How Lillehammer set the standard

When a Norwegian reporter asked Blair before the Olympics whether her family would be coming to Lillehammer, the skater said she wasn't sure because of the considerable expense. The reporter quoted her, and the next day he received offers from enough local residents to provide lodging for 60 of Blair's relatives and friends.

Back in those pre-Atlanta bomber, pre-9/11 days, security was less intrusive. When my girlfriend/now wife arrived in Lillehammer midway through the 1994 Olympics, she was able to walk into the media village without being asked for a credential. When she reached the housing desk, the receptionist simply gave her the key to my room.

The Norwegians were so welcoming that Jansen says they rushed up to his relatives to hug and congratulate them on his victory in the 1,000 meters -- without even knowing they were related to the skater.

But wait. I'm getting ahead of myself. There was another story in Lillehammer.

The ice charades

Despite the constant blue skies, figure skater Brian Boitano says he felt a gray cloud over the Games because of the Tonya Harding-Nancy Kerrigan soap opera.

"It was the weirdest Olympics I have ever been to," the three-time Olympian says. "It was just an odd thing, like there was a dark cloud over that whole Olympics. It was a real negative vibe there. And the athletes didn't understand. We were in the athletes' village, and we were over the Tonya and Nancy thing already. Nancy was feeling better and we were happy she was competing and it was looking good, and we were like, 'Why are people here from the National Enquirer?'"

Why not? Every other media outlet was covering the saga that began when Harding's ex-husband hired a man to break Kerrigan's knee at the U.S. Figure Skating Championships. By the time the Lillehammer Games began, the media frenzy was such that Nordic combined skier Ryan Heckman termed it the "People Magazine Olympics."

So many reporters stood outside waiting for Harding's arrival (did I mention it was cold?) that our newspaper's photographer went to a nearby house and rented a 12-foot stepladder so he could get a clear angle of the scene. When Harding and Kerrigan skated at a practice session, they prompted so many photos that silver medalist Elvis Stojko described the cameras snapping on auto-shoot as if it was machine gun fire.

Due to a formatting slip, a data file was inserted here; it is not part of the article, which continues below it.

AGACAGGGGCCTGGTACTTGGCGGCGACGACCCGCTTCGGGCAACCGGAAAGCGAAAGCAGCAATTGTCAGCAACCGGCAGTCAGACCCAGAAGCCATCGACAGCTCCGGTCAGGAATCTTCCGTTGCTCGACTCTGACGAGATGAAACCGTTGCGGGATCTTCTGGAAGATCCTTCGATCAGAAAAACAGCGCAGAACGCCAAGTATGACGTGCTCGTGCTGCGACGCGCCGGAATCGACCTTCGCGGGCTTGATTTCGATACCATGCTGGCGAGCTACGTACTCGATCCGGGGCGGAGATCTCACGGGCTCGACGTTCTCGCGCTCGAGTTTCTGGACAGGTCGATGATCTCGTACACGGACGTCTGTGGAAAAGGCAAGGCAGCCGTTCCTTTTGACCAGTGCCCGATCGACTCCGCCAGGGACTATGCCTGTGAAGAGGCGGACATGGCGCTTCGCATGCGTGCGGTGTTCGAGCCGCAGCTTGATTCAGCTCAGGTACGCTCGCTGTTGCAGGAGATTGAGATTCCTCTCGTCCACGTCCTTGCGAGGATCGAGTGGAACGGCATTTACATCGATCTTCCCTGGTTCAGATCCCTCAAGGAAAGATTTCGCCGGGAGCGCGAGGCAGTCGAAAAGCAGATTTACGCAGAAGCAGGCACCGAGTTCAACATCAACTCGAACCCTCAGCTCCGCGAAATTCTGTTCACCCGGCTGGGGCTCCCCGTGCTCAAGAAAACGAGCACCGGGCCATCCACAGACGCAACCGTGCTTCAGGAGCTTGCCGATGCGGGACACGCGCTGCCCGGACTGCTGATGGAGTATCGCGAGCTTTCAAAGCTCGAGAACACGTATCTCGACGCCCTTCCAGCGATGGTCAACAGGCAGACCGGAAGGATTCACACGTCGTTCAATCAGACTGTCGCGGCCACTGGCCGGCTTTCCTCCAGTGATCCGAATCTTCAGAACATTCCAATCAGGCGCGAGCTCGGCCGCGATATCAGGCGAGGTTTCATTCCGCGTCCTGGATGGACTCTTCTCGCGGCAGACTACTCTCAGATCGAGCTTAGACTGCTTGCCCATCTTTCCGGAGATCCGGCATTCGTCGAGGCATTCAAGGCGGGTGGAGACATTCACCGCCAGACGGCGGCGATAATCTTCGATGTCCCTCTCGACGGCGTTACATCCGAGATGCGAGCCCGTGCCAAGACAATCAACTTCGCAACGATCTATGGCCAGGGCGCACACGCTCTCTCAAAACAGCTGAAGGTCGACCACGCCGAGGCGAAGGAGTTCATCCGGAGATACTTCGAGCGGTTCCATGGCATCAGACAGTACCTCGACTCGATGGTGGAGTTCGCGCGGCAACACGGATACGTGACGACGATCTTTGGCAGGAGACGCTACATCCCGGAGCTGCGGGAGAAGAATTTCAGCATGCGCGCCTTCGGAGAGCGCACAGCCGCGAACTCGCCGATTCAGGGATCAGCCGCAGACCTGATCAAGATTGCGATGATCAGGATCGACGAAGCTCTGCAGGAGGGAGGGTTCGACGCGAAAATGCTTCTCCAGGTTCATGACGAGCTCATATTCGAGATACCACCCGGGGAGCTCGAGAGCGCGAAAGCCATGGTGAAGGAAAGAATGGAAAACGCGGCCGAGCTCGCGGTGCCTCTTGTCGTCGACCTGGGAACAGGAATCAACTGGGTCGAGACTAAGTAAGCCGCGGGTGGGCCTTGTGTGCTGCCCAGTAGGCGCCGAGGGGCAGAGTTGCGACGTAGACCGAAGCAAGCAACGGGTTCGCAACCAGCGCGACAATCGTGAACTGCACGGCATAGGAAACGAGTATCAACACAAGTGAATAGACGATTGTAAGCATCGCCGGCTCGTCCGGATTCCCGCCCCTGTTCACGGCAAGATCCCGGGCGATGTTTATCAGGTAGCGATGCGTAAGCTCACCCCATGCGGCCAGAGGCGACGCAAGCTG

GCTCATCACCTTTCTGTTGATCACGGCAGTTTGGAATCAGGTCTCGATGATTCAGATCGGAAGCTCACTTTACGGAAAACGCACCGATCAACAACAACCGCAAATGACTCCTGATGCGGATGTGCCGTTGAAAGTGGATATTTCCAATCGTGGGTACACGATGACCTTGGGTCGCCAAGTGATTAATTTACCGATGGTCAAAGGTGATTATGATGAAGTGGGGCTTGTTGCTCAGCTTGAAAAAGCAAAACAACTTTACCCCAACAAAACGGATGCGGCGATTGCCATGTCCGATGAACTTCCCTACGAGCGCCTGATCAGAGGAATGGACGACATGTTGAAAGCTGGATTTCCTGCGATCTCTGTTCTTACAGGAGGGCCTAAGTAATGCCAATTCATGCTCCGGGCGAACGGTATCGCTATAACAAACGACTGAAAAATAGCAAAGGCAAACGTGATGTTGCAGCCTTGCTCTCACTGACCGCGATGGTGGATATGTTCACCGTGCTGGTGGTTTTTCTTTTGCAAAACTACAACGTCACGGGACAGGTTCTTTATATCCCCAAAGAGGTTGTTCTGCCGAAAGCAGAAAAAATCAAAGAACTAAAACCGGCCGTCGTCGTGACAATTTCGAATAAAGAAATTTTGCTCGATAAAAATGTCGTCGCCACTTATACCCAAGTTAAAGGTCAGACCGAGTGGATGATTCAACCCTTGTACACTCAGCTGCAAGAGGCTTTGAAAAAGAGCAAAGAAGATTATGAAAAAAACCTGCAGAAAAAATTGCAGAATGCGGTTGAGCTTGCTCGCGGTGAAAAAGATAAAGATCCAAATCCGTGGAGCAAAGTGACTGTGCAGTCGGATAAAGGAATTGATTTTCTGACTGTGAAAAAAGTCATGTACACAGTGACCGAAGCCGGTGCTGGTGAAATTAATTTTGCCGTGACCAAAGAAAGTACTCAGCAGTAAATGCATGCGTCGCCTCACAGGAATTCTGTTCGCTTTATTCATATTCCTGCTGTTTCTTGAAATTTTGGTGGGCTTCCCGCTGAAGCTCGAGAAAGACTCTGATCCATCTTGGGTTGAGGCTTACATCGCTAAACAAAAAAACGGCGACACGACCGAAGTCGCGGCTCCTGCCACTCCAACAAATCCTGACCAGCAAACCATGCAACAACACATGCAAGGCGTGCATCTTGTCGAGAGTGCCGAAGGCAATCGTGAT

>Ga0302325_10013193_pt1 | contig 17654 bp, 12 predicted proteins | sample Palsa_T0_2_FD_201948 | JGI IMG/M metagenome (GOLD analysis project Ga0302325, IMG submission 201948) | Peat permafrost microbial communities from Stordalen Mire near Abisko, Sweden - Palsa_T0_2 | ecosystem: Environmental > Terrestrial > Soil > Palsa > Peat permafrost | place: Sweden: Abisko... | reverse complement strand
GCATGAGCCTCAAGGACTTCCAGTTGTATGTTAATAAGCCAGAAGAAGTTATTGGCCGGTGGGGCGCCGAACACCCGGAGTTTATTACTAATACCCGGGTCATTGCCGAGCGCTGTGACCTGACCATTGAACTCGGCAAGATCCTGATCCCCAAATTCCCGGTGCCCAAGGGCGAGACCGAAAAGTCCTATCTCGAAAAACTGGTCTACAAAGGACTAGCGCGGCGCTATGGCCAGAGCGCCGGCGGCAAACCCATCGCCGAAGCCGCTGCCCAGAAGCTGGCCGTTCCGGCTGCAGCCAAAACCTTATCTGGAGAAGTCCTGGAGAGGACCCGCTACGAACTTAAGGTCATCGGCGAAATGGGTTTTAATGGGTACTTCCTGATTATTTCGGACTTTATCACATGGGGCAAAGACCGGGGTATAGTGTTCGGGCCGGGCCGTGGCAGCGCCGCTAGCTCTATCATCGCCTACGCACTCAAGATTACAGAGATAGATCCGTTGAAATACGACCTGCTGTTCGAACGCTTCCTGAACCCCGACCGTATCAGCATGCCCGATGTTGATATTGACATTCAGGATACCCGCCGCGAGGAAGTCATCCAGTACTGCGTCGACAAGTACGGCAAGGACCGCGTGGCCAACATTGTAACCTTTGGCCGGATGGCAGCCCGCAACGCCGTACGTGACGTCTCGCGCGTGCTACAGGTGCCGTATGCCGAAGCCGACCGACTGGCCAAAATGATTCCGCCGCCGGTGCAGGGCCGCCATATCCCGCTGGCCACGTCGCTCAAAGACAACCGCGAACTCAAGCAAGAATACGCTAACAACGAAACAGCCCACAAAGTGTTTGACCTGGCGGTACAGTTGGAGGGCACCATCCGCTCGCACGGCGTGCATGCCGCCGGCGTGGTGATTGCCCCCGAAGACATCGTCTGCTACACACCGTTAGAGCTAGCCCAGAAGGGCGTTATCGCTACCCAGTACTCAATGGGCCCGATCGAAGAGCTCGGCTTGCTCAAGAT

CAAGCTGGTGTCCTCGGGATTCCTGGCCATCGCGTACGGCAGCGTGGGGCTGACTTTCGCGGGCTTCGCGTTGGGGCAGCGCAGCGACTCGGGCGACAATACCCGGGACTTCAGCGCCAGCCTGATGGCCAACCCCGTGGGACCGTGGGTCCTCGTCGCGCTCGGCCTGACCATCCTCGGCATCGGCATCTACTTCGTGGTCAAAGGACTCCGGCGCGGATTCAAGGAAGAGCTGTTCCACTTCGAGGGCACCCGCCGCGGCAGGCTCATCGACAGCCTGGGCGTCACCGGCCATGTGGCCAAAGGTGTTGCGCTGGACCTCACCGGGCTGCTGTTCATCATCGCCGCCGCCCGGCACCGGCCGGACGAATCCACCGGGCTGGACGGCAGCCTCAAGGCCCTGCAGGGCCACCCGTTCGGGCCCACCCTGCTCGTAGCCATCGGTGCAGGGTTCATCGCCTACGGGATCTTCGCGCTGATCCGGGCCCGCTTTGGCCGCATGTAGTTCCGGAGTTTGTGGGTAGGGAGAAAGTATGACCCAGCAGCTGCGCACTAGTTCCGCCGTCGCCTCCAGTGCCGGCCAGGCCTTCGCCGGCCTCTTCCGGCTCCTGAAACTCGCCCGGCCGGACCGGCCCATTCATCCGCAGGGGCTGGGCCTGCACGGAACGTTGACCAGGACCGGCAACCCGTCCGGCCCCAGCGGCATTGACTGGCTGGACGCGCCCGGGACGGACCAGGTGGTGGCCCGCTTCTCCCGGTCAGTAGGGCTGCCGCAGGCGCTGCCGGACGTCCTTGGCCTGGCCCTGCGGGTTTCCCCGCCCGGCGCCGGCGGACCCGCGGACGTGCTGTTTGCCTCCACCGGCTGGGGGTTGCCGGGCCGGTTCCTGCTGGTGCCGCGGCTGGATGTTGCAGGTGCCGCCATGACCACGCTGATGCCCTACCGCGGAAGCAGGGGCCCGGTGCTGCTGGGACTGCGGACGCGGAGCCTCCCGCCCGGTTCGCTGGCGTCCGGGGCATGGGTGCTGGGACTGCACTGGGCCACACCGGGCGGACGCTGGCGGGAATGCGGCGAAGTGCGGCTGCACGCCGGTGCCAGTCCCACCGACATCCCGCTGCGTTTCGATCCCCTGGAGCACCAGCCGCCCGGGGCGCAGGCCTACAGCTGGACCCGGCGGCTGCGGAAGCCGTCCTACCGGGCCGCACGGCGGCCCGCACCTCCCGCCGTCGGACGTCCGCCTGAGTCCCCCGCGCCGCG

"There was the tabloid aspect, but then there was also Oksana Baiul," Stojko says. "[Harding and Kerrigan] brought attention in a tabloid way, but there were enough stories -- real stories -- that once people paid attention, they realized there was a lot of great stuff here."

People were clearly swept up by the drama of the women's short program, drawing what was then the largest rating for any sporting event in American history. Only the final episode of "M*A*S*H," the last episode of "Roots" and the "Who Shot J.R." episode of "Dallas" had higher ratings.

When Harding's name was announced for her free skate routine two days later, she did not appear on the ice. The crowd waited while speculating, "What is Tonya up to this time?" Finally, she took the ice and began her skate. But then she stopped abruptly, skated up to the judges with tears running down her face, pointed to a broken lace on her skate and begged them to let her start over.

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